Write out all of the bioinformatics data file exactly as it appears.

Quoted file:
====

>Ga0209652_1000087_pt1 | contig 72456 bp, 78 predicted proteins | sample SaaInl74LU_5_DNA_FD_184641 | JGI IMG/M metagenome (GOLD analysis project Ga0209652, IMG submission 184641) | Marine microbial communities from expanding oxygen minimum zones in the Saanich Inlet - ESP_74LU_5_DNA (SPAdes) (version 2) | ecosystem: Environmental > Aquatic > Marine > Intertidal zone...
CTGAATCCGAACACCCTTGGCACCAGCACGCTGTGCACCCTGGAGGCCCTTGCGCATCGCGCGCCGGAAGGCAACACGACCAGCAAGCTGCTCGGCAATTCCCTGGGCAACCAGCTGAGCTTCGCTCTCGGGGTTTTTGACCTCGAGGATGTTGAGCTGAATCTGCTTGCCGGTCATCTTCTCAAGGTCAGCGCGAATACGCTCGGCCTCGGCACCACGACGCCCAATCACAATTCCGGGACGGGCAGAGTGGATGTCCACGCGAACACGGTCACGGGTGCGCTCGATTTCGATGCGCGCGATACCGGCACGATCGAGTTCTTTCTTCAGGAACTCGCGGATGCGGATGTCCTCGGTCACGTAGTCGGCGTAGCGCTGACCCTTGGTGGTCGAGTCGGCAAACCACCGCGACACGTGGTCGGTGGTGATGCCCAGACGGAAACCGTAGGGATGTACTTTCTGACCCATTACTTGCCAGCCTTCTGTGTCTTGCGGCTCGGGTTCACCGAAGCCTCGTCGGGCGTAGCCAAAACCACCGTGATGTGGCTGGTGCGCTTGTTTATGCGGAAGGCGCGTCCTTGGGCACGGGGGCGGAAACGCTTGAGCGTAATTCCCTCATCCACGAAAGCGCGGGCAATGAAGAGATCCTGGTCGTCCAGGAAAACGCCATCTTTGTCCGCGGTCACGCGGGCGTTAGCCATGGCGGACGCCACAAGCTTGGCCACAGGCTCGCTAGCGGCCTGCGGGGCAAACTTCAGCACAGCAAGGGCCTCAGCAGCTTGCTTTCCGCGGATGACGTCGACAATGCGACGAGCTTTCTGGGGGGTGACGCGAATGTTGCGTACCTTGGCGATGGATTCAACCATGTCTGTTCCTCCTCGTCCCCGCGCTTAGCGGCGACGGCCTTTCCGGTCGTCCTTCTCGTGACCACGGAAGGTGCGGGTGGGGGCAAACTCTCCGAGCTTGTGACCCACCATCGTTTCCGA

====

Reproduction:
>Ga0209652_1000087_pt1 | contig 72456 bp, 78 predicted proteins | sample SaaInl74LU_5_DNA_FD_184641 | JGI IMG/M metagenome (GOLD analysis project Ga0209652, IMG submission 184641) | Marine microbial communities from expanding oxygen minimum zones in the Saanich Inlet - ESP_74LU_5_DNA (SPAdes) (version 2) | ecosystem: Environmental > Aquatic > Marine > Intertidal zone...
CTGAATCCGAACACCCTTGGCACCAGCACGCTGTGCACCCTGGAGGCCCTTGCGCATCGCGCGCCGGAAGGCAACACGACCAGCAAGCTGCTCGGCAATTCCCTGGGCAACCAGCTGAGCTTCGCTCTCGGGGTTTTTGACCTCGAGGATGTTGAGCTGAATCTGCTTGCCGGTCATCTTCTCAAGGTCAGCGCGAATACGCTCGGCCTCGGCACCACGACGCCCAATCACAATTCCGGGACGGGCAGAGTGGATGTCCACGCGAACACGGTCACGGGTGCGCTCGATTTCGATGCGCGCGATACCGGCACGATCGAGTTCTTTCTTCAGGAACTCGCGGATGCGGATGTCCTCGGTCACGTAGTCGGCGTAGCGCTGACCCTTGGTGGTCGAGTCGGCAAACCACCGCGACACGTGGTCGGTGGTGATGCCCAGACGGAAACCGTAGGGATGTACTTTCTGACCCATTACTTGCCAGCCTTCTGTGTCTTGCGGCTCGGGTTCACCGAAGCCTCGTCGGGCGTAGCCAAAACCACCGTGATGTGGCTGGTGCGCTTGTTTATGCGGAAGGCGCGTCCTTGGGCACGGGGGCGGAAACGCTTGAGCGTAATTCCCTCATCCACGAAAGCGCGGGCAATGAAGAGATCCTGGTCGTCCAGGAAAACGCCATCTTTGTCCGCGGTCACGCGGGCGTTAGCCATGGCGGACGCCACAAGCTTGGCCACAGGCTCGCTAGCGGCCTGCGGGGCAAACTTCAGCACAGCAAGGGCCTCAGCAGCTTGCTTTCCGCGGATGACGTCGACAATGCGACGAGCTTTCTGGGGGGTGACGCGAATGTTGCGTACCTTGGCGATGGATTCAACCATGTCTGTTCCTCCTCGTCCCCGCGCTTAGCGGCGACGGCCTTTCCGGTCGTCCTTCTCGTGACCACGGAAGGTGCGGGTGGGGGCAAACTCTCCGAGCTTGTGACCCACCATCGTTTCCGA